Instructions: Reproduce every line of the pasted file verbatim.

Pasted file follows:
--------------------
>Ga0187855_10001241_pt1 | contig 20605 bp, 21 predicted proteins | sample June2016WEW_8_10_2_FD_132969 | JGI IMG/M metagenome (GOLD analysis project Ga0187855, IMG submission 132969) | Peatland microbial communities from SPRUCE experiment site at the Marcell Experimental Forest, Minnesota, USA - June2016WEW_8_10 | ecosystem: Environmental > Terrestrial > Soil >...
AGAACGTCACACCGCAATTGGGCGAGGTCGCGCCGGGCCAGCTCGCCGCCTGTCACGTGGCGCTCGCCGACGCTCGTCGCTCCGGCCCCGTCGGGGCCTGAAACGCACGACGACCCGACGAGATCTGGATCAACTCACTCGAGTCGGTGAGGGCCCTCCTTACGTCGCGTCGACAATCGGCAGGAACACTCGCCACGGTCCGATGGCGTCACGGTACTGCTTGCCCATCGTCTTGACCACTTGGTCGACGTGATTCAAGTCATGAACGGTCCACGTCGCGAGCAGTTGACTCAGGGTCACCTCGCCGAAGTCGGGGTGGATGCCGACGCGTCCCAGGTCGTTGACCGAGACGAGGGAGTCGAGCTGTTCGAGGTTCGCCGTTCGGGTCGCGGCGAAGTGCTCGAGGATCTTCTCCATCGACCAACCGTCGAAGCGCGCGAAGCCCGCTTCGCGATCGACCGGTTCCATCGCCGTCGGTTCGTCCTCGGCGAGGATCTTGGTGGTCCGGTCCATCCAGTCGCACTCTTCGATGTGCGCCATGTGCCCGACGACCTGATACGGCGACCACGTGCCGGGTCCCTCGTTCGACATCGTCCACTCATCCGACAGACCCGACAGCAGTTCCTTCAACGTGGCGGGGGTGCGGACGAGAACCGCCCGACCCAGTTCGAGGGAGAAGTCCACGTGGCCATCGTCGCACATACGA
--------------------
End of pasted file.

>Ga0187855_10001241_pt1 | contig 20605 bp, 21 predicted proteins | sample June2016WEW_8_10_2_FD_132969 | JGI IMG/M metagenome (GOLD analysis project Ga0187855, IMG submission 132969) | Peatland microbial communities from SPRUCE experiment site at the Marcell Experimental Forest, Minnesota, USA - June2016WEW_8_10 | ecosystem: Environmental > Terrestrial > Soil >...
AGAACGTCACACCGCAATTGGGCGAGGTCGCGCCGGGCCAGCTCGCCGCCTGTCACGTGGCGCTCGCCGACGCTCGTCGCTCCGGCCCCGTCGGGGCCTGAAACGCACGACGACCCGACGAGATCTGGATCAACTCACTCGAGTCGGTGAGGGCCCTCCTTACGTCGCGTCGACAATCGGCAGGAACACTCGCCACGGTCCGATGGCGTCACGGTACTGCTTGCCCATCGTCTTGACCACTTGGTCGACGTGATTCAAGTCATGAACGGTCCACGTCGCGAGCAGTTGACTCAGGGTCACCTCGCCGAAGTCGGGGTGGATGCCGACGCGTCCCAGGTCGTTGACCGAGACGAGGGAGTCGAGCTGTTCGAGGTTCGCCGTTCGGGTCGCGGCGAAGTGCTCGAGGATCTTCTCCATCGACCAACCGTCGAAGCGCGCGAAGCCCGCTTCGCGATCGACCGGTTCCATCGCCGTCGGTTCGTCCTCGGCGAGGATCTTGGTGGTCCGGTCCATCCAGTCGCACTCTTCGATGTGCGCCATGTGCCCGACGACCTGATACGGCGACCACGTGCCGGGTCCCTCGTTCGACATCGTCCACTCATCCGACAGACCCGACAGCAGTTCCTTCAACGTGGCGGGGGTGCGGACGAGAACCGCCCGACCCAGTTCGAGGGAGAAGTCCACGTGGCCATCGTCGCACATACGA